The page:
3. Reduced cerebrovascular disease and continued growth of cardiovascular disease as leading causes of death

Westernized living habits, intense working condi-tions, stress, growth in the elderly population, smo-king, and excessive drinking are risk factors expected to contribute to the increased frequency of chronic diseases. Deaths from cerebrovascular diseases continue to decrease, whereas deaths from heart disease are increasing in frequency. With the steady decrease in deaths from cerebrovascular diseases, it is necessary to determine whether any measures can be taken to improve the early detection and early treatment of related cardiovascular diseases. Further research is needed on the causes of the increase in deaths due to cardiovascular disease. Nonetheless, it is known that improvements in the level of treatment received by patients with high blood pressure are a reason for the decrease in deaths from cerebrovascular disease [9]. In Japan, cerebrovascular diseases have also diminished as a cause of death, while deaths from heart disease have increased [10].

4. Pneumonia as the third leading cause of death

In 2018, pneumonia became the third leading cause of death overall (third in men and fourth in women). According to the future population estimates released in March 2018 by Statistics Korea, the proportion of people aged 65 or older is expected to increase from 13.8% in 2017 to 46.5% in 2067 [11]. These estimates also anticipate a rapid increase in the elderly population as life expectancy continues to increase. Elderly people usually show lower immunity to pulmonary infections due to chronic diseases such as cancer and diabetes. This situation is projected to increase the budgetary burden of pneumonia prevention and treatment in the future [12]. Half of pneumonia patients are aged 70 or older; furthermore, the death rate of pneumonia surges after the age of 75. This issue requires not only further analyses of infection sources and environmental vulnerabilities to pneumonia, but also a corresponding policy approach.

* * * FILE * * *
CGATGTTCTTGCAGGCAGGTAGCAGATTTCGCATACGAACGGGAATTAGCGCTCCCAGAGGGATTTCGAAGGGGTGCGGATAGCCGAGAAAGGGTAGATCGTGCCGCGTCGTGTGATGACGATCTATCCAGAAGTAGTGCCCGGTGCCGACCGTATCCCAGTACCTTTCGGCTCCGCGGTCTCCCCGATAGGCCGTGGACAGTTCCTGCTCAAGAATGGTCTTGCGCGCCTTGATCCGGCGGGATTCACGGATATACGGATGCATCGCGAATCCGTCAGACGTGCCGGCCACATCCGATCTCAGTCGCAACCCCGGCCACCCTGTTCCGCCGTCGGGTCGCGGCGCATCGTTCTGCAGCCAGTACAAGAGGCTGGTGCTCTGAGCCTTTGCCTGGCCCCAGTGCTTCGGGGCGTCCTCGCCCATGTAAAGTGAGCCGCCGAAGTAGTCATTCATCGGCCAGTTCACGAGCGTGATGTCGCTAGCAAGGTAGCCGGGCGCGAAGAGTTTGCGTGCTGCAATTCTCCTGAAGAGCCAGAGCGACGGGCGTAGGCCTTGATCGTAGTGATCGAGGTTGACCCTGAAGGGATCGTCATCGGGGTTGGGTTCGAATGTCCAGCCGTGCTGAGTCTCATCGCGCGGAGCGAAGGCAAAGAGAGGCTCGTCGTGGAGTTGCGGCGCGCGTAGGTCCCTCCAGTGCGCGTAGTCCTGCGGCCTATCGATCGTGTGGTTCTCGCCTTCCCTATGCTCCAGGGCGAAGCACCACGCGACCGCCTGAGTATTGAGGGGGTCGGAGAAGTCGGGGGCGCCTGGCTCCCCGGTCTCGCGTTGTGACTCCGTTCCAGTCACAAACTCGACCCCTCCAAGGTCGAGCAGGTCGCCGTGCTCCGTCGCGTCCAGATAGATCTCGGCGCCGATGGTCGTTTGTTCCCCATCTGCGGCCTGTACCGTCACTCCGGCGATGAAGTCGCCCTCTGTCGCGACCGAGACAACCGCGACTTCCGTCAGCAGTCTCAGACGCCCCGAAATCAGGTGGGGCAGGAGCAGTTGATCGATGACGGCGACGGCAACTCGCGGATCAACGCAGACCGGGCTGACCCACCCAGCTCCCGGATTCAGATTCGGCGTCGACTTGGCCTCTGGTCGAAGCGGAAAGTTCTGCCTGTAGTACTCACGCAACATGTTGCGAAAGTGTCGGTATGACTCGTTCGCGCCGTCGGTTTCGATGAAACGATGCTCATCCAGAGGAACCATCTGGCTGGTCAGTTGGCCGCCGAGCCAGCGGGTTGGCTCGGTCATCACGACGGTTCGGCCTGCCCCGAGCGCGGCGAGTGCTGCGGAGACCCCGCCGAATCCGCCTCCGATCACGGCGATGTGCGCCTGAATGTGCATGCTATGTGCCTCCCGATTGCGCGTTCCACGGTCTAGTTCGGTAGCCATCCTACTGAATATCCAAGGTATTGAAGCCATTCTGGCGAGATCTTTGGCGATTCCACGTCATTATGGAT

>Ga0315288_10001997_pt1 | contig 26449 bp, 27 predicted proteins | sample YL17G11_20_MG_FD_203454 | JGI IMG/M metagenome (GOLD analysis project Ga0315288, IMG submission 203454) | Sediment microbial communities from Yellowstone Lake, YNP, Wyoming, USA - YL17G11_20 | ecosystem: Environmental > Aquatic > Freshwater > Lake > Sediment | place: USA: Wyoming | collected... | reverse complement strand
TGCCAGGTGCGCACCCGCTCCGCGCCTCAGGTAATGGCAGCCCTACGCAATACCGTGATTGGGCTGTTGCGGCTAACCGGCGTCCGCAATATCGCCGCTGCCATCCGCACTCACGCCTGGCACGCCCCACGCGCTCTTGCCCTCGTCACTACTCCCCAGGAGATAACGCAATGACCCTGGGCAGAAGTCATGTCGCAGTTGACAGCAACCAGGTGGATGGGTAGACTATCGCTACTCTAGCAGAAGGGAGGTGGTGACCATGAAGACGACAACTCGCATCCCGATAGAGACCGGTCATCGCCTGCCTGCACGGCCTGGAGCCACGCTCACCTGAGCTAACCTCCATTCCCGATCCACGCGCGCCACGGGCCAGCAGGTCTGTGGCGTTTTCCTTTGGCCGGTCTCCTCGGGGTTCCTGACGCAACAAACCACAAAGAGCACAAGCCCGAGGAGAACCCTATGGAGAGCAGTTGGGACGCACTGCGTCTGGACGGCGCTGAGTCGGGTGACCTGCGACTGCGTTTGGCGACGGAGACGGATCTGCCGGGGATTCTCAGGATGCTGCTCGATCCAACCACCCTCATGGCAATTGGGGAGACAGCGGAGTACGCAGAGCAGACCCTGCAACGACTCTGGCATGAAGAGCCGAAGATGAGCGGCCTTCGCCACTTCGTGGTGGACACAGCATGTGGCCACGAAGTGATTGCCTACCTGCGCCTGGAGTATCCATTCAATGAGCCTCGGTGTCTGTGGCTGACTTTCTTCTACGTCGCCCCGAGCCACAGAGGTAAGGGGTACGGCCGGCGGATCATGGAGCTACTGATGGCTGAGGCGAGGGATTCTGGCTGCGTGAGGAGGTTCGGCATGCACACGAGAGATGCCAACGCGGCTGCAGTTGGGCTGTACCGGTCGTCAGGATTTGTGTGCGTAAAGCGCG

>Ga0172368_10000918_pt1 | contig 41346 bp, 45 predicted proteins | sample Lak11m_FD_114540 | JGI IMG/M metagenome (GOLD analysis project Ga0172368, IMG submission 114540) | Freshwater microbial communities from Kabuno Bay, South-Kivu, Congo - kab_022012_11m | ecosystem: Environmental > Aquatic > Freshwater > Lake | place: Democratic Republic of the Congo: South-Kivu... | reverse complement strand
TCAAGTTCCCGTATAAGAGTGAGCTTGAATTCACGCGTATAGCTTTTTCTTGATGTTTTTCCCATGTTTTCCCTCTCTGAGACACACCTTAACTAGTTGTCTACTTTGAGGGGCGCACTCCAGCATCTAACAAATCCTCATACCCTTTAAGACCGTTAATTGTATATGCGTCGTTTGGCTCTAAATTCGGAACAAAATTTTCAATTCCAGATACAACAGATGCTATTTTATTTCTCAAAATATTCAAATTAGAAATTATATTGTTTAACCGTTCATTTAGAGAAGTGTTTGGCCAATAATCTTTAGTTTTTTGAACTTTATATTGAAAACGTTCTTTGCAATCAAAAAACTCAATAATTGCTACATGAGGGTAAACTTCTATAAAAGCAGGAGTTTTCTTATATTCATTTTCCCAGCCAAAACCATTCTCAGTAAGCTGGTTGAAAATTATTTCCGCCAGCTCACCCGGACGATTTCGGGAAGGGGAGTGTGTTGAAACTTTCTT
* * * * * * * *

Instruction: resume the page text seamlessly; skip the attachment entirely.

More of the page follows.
5. Surge of deaths due to dementia

The death rate for dementia increased from 18.1 in 2017 to 19.0 in 2018. The death rate of men from dementia was 11.6, while that of women was 26.3. This increase may have originated from the increased life expectancy in recent years and a higher frequency of dementia diagnoses in affected patients. Through governmental projects for dementia prevention, awareness of dementia as a disease entity has spread beyond physicians to encompass more members of the general public. The Korean government has done its best to promote the early diagnosis and treatment of this disease [13]. In 2018, Alzheimer disease became one of the top 10 causes of death, and its importance as a cause of death can be expected to increase steadily along with population aging.

6. Continuing decrease of deaths due to diabetes mellitus

The death rate for diabetes mellitus decreased from 17.9 in 2017 to 17.1 in 2018. This phenomenon can be explained by the appropriate care provided to diabetes patients and efforts made to promote early detection and control by regularly checking both fasting blood glucose levels and hemoglobin A1c levels. More active interventions by physicians will help further improve patients’ quality of life and reduce the death rate due to diabetes [14].

7. Alcohol-induced mortality

In 2018, the sex gap in alcohol-induced mortality was 6.3 times, reflecting a decrease of 4.3 since 2008. This implies that alcohol-induced deaths are now a greater burden among women than was the case in the past.